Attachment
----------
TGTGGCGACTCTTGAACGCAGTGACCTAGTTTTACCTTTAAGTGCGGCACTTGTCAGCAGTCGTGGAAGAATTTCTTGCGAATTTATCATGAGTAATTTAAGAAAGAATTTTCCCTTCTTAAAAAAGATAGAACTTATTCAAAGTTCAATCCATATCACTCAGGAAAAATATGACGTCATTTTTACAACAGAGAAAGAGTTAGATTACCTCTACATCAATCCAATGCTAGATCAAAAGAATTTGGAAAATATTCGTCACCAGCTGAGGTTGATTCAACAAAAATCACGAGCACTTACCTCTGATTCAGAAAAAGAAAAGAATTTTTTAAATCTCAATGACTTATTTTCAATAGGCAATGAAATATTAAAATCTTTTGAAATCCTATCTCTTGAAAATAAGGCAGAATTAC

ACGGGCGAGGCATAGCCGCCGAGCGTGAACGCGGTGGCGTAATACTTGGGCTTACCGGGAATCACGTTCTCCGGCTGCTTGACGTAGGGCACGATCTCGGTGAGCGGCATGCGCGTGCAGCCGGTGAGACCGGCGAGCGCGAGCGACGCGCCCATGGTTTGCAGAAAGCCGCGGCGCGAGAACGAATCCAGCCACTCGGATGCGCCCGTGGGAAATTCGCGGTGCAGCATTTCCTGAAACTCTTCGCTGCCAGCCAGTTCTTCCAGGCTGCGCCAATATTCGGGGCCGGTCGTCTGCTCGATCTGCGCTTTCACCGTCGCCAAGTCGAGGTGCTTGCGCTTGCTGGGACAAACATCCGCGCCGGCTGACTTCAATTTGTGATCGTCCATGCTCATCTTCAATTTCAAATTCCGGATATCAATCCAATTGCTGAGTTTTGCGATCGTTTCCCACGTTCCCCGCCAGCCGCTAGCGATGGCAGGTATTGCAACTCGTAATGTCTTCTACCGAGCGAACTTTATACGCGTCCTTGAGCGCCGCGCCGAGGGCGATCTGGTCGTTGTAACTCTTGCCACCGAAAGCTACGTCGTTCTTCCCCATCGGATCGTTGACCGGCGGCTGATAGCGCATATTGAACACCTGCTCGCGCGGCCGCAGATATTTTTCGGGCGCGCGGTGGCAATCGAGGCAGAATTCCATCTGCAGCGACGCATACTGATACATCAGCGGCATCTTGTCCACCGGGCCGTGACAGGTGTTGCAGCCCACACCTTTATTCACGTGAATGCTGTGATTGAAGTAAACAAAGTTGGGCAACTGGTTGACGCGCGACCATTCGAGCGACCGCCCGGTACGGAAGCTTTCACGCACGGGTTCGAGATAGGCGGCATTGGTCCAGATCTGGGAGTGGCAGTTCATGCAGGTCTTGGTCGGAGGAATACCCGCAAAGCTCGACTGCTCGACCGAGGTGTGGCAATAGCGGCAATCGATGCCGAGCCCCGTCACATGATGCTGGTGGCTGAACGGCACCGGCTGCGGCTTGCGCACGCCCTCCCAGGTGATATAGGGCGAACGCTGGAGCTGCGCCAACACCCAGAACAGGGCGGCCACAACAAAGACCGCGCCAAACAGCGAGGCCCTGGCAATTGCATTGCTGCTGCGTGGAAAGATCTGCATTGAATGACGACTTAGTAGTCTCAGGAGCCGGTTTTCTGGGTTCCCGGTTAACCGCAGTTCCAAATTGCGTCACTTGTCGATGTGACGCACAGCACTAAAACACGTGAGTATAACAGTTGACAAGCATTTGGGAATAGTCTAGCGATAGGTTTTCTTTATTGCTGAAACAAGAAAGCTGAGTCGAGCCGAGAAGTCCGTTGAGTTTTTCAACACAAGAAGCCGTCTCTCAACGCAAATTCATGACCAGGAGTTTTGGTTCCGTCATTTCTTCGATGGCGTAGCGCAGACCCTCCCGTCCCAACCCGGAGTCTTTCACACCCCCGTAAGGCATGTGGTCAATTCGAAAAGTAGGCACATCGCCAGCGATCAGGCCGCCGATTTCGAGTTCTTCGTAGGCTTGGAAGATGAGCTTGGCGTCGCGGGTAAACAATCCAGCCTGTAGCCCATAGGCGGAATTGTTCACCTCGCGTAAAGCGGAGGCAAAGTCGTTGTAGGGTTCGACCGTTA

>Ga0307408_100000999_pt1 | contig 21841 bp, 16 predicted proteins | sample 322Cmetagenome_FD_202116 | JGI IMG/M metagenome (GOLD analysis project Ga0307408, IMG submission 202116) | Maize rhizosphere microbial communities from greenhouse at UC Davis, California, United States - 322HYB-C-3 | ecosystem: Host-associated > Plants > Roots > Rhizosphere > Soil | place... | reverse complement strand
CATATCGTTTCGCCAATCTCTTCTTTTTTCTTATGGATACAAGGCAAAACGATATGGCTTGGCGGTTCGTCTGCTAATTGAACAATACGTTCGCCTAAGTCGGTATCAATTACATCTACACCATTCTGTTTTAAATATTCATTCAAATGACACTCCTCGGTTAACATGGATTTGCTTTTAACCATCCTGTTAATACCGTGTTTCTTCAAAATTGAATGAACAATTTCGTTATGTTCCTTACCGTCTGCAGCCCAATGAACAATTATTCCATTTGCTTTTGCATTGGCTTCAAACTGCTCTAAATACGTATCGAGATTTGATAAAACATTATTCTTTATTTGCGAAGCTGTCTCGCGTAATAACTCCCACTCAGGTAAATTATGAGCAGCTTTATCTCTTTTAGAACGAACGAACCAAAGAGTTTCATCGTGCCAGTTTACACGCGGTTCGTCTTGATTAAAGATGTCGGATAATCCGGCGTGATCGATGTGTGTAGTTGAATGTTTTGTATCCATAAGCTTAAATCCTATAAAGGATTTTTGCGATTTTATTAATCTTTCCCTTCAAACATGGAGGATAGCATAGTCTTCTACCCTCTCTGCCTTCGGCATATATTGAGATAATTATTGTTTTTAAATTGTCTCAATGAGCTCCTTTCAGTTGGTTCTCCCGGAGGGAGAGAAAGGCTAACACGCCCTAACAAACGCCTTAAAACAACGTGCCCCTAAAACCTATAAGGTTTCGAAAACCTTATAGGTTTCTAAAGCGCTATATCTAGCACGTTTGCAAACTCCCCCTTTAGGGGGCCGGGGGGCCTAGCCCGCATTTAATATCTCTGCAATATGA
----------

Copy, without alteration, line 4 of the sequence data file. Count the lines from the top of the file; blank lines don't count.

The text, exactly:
CATATCGTTTCGCCAATCTCTTCTTTTTTCTTATGGATACAAGGCAAAACGATATGGCTTGGCGGTTCGTCTGCTAATTGAACAATACGTTCGCCTAAGTCGGTATCAATTACATCTACACCATTCTGTTTTAAATATTCATTCAAATGACACTCCTCGGTTAACATGGATTTGCTTTTAACCATCCTGTTAATACCGTGTTTCTTCAAAATTGAATGAACAATTTCGTTATGTTCCTTACCGTCTGCAGCCCAATGAACAATTATTCCATTTGCTTTTGCATTGGCTTCAAACTGCTCTAAATACGTATCGAGATTTGATAAAACATTATTCTTTATTTGCGAAGCTGTCTCGCGTAATAACTCCCACTCAGGTAAATTATGAGCAGCTTTATCTCTTTTAGAACGAACGAACCAAAGAGTTTCATCGTGCCAGTTTACACGCGGTTCGTCTTGATTAAAGATGTCGGATAATCCGGCGTGATCGATGTGTGTAGTTGAATGTTTTGTATCCATAAGCTTAAATCCTATAAAGGATTTTTGCGATTTTATTAATCTTTCCCTTCAAACATGGAGGATAGCATAGTCTTCTACCCTCTCTGCCTTCGGCATATATTGAGATAATTATTGTTTTTAAATTGTCTCAATGAGCTCCTTTCAGTTGGTTCTCCCGGAGGGAGAGAAAGGCTAACACGCCCTAACAAACGCCTTAAAACAACGTGCCCCTAAAACCTATAAGGTTTCGAAAACCTTATAGGTTTCTAAAGCGCTATATCTAGCACGTTTGCAAACTCCCCCTTTAGGGGGCCGGGGGGCCTAGCCCGCATTTAATATCTCTGCAATATGA